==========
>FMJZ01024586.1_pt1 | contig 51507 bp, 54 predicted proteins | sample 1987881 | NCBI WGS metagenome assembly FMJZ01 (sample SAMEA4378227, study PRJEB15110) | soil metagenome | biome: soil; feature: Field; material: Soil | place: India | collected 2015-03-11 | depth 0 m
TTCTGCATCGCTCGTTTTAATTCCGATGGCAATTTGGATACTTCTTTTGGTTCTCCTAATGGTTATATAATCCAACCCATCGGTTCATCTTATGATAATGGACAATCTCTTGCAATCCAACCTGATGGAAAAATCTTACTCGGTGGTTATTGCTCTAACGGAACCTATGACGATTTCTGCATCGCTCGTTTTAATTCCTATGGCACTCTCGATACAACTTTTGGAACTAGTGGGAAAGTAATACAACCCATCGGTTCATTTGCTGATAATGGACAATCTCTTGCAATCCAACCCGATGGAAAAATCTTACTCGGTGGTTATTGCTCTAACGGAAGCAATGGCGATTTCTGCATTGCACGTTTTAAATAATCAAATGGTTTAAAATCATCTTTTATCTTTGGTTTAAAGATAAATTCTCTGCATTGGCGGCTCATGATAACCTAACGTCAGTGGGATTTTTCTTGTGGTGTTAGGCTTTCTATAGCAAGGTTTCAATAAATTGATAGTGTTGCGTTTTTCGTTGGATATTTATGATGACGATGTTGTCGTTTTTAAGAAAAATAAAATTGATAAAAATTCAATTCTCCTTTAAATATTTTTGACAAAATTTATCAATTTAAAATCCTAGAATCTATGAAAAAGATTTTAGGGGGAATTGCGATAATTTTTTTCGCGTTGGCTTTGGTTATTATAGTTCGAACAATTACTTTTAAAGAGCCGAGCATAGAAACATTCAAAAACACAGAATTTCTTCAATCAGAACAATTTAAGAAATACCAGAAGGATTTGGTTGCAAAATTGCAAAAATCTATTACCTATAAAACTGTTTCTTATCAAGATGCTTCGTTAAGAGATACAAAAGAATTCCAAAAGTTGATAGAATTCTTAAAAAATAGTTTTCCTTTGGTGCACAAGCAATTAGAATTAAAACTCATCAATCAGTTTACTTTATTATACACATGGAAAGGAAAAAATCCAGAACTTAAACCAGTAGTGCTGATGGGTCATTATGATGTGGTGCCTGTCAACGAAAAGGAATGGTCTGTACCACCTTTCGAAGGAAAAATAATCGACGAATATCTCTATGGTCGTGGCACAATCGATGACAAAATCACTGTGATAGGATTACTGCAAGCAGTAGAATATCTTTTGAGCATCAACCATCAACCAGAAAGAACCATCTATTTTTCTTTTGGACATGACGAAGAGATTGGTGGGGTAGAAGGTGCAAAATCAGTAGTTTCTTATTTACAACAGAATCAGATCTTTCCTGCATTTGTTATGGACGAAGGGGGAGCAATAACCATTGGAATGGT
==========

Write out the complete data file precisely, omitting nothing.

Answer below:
>FMJZ01024586.1_pt1 | contig 51507 bp, 54 predicted proteins | sample 1987881 | NCBI WGS metagenome assembly FMJZ01 (sample SAMEA4378227, study PRJEB15110) | soil metagenome | biome: soil; feature: Field; material: Soil | place: India | collected 2015-03-11 | depth 0 m
TTCTGCATCGCTCGTTTTAATTCCGATGGCAATTTGGATACTTCTTTTGGTTCTCCTAATGGTTATATAATCCAACCCATCGGTTCATCTTATGATAATGGACAATCTCTTGCAATCCAACCTGATGGAAAAATCTTACTCGGTGGTTATTGCTCTAACGGAACCTATGACGATTTCTGCATCGCTCGTTTTAATTCCTATGGCACTCTCGATACAACTTTTGGAACTAGTGGGAAAGTAATACAACCCATCGGTTCATTTGCTGATAATGGACAATCTCTTGCAATCCAACCCGATGGAAAAATCTTACTCGGTGGTTATTGCTCTAACGGAAGCAATGGCGATTTCTGCATTGCACGTTTTAAATAATCAAATGGTTTAAAATCATCTTTTATCTTTGGTTTAAAGATAAATTCTCTGCATTGGCGGCTCATGATAACCTAACGTCAGTGGGATTTTTCTTGTGGTGTTAGGCTTTCTATAGCAAGGTTTCAATAAATTGATAGTGTTGCGTTTTTCGTTGGATATTTATGATGACGATGTTGTCGTTTTTAAGAAAAATAAAATTGATAAAAATTCAATTCTCCTTTAAATATTTTTGACAAAATTTATCAATTTAAAATCCTAGAATCTATGAAAAAGATTTTAGGGGGAATTGCGATAATTTTTTTCGCGTTGGCTTTGGTTATTATAGTTCGAACAATTACTTTTAAAGAGCCGAGCATAGAAACATTCAAAAACACAGAATTTCTTCAATCAGAACAATTTAAGAAATACCAGAAGGATTTGGTTGCAAAATTGCAAAAATCTATTACCTATAAAACTGTTTCTTATCAAGATGCTTCGTTAAGAGATACAAAAGAATTCCAAAAGTTGATAGAATTCTTAAAAAATAGTTTTCCTTTGGTGCACAAGCAATTAGAATTAAAACTCATCAATCAGTTTACTTTATTATACACATGGAAAGGAAAAAATCCAGAACTTAAACCAGTAGTGCTGATGGGTCATTATGATGTGGTGCCTGTCAACGAAAAGGAATGGTCTGTACCACCTTTCGAAGGAAAAATAATCGACGAATATCTCTATGGTCGTGGCACAATCGATGACAAAATCACTGTGATAGGATTACTGCAAGCAGTAGAATATCTTTTGAGCATCAACCATCAACCAGAAAGAACCATCTATTTTTCTTTTGGACATGACGAAGAGATTGGTGGGGTAGAAGGTGCAAAATCAGTAGTTTCTTATTTACAACAGAATCAGATCTTTCCTGCATTTGTTATGGACGAAGGGGGAGCAATAACCATTGGAATGGT